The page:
We are not our hair. We are not our clothes. We will not be hidden anymore. And we are not children.
Talk to black women about the times they have been marginalized, ignored, undervalued, tone policed, or disrespected in the work place because they were black women and you will hear common patterns.
This week #BlackWomenatWork exploded on Twitter. Brittany Packnett invited black women to share their stories and highlight the everyday racism black women face at work — and black women spoke out. The stories show commonality of being undervalued, ignored, disrespected, being overlooked, not receiving credit for their contributions and outright racism. The experience of black women in the workplace has been described as a fight. Black professionals enter the workplace with advice and strategies on navigating the microaggressions and outright dismissals they will face, another variation on the strategies they use to thrive in communities, schools and more as a minority in a race conscious society. The trending Twitter discussion has now birthed articles discussing race, gender and the workplace including how hiring diversity alone doesn't solve the problem.
Excellence in the workplace is tied to investing, equipping, respecting and valuing talent. Everyone wants their strengths and talents leveraged, to be recognized for their work, to be included and valued on teams. Inclusion is an integral component of success and being competitive in the marketplace. Which is why the stories in response to #BlackWomenatWork included many head nods and "me too" mental notes along with a strong sense that we must address these indignities.
The standard diversity response of elders and mentors is to offer strategies for black women to survive and thrive despite these behaviors that demoralize, insult, belittle, create invisibility and silence. We hear some organizations and individuals minimize such incidents as not a big deal. This is simply not good enough. And the cost over time is high. Organizations must develop strategies to address such problems and equip leaders to do better. Telling people to ignore racist behavior or microinequities, or dismissing calls for change as political correctness gone amok, is not a strategy for success. We should not ask people of color to continue carrying the burden of being marginalized when we can, in fact, do better.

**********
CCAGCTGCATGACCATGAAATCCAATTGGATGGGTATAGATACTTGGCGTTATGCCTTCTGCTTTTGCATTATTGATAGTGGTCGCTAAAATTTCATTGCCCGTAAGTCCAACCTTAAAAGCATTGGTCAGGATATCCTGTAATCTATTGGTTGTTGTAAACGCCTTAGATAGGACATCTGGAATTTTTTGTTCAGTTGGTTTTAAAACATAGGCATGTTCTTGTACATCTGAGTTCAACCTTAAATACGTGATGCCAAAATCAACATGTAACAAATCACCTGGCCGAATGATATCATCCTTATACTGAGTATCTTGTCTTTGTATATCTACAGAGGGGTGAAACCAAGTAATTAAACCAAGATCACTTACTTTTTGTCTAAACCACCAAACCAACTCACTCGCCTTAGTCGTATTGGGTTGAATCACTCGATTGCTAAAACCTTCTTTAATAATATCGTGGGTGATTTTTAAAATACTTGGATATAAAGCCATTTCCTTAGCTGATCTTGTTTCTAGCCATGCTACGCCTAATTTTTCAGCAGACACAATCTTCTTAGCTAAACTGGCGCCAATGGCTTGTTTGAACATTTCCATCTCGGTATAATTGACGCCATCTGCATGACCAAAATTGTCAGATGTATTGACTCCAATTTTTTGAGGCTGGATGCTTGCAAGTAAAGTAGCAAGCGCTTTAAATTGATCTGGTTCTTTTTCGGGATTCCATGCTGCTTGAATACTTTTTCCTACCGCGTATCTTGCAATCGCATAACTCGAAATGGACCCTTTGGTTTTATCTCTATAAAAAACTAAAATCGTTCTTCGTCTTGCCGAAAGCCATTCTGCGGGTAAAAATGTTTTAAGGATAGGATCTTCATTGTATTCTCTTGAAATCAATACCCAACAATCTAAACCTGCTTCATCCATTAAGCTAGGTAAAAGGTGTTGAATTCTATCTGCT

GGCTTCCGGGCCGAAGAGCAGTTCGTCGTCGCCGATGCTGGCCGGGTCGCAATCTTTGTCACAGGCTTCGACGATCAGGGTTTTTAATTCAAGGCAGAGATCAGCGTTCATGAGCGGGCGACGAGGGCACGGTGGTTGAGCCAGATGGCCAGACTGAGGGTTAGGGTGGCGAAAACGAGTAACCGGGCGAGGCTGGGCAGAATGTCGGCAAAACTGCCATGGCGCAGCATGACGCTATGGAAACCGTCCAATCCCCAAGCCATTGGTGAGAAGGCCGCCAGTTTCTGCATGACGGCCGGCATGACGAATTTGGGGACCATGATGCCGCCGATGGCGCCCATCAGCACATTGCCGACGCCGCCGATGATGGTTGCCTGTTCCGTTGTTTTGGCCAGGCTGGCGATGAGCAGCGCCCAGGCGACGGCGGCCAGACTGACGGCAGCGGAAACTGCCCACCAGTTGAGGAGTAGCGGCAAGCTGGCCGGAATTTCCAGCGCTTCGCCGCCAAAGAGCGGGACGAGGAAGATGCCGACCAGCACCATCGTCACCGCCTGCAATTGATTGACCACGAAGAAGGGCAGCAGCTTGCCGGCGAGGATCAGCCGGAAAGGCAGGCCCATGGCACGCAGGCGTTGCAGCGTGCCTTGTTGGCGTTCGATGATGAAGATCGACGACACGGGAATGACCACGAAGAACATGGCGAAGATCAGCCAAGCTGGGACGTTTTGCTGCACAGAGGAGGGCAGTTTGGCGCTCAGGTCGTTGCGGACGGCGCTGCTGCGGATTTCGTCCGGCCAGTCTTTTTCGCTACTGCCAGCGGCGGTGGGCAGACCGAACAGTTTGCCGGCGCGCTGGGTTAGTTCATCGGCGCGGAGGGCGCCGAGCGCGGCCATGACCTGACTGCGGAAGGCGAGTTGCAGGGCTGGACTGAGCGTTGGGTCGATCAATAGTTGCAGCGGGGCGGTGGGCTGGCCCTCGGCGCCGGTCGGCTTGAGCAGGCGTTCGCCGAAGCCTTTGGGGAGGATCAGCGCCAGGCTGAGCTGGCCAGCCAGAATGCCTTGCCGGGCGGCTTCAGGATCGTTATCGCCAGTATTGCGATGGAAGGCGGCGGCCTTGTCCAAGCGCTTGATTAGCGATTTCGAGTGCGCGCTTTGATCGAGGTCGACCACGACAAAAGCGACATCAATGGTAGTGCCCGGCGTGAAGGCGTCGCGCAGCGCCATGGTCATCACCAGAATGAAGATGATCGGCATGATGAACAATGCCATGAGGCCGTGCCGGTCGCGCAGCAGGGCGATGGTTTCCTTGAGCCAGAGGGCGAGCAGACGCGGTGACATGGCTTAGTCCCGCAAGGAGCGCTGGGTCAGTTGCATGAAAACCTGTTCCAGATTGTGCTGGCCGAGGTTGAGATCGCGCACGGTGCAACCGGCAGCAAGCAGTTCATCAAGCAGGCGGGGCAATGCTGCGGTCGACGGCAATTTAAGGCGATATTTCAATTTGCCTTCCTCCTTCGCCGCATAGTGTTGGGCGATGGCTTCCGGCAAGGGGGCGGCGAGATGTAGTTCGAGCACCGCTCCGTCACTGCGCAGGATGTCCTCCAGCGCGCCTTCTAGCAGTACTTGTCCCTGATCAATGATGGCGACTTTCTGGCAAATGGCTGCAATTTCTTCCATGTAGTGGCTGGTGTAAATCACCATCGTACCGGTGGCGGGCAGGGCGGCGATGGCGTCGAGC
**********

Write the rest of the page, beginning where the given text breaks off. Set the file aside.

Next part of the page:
Microinequities, microaggressions and implicit bias are not novel ideas. The concept of microaggressions and microinequities is not new. We know that such slights, rooted in bias, have a cumulative effect in universities, our communities and workplaces. In recent years, implicit bias has been the hot focus for organizational diversity training and has been incorporated into our discussions as we tackle such topics as police interactions with people of color and the representation of women and minorities in media. We understand the impact of bias on our talent development and team performance. What is your organization doing to educate everyone about microaggressions, microinequities and implicit bias, and provide tools to mitigate and reduce such behavior?
Courageous leadership includes calling out problematic behavior.
Too often the conversation on diversity centers on what women, minorities and other underrepresented groups should do to succeed in the workplace. Insufficient emphasis is placed on organizationalleadership to cultivate a culture that makes bad behavior unwelcome. If we are to make a dent in the inequity black women face in the workplace and the attendant results of pay disparity and promotions, then leaders must be courageous enough to recognize when bad behavior occurs, and call it out. But because not all inappropriate behavior is malicious, we must raise awareness and equip people to behave better.
Being inclusive is a leadership competency.
We must make being inclusive a leadership competency across our organizations. Organizations that have diverse teams that are managed inclusively outperform their competitors that lack diversity. We know that our country's diversity demographics continue to change, and people of color will be the majority by 2044. The ability to leverage the best out of our talent, lead effectively across cultural differences, show respect and build trust becomes a critical leadership competency.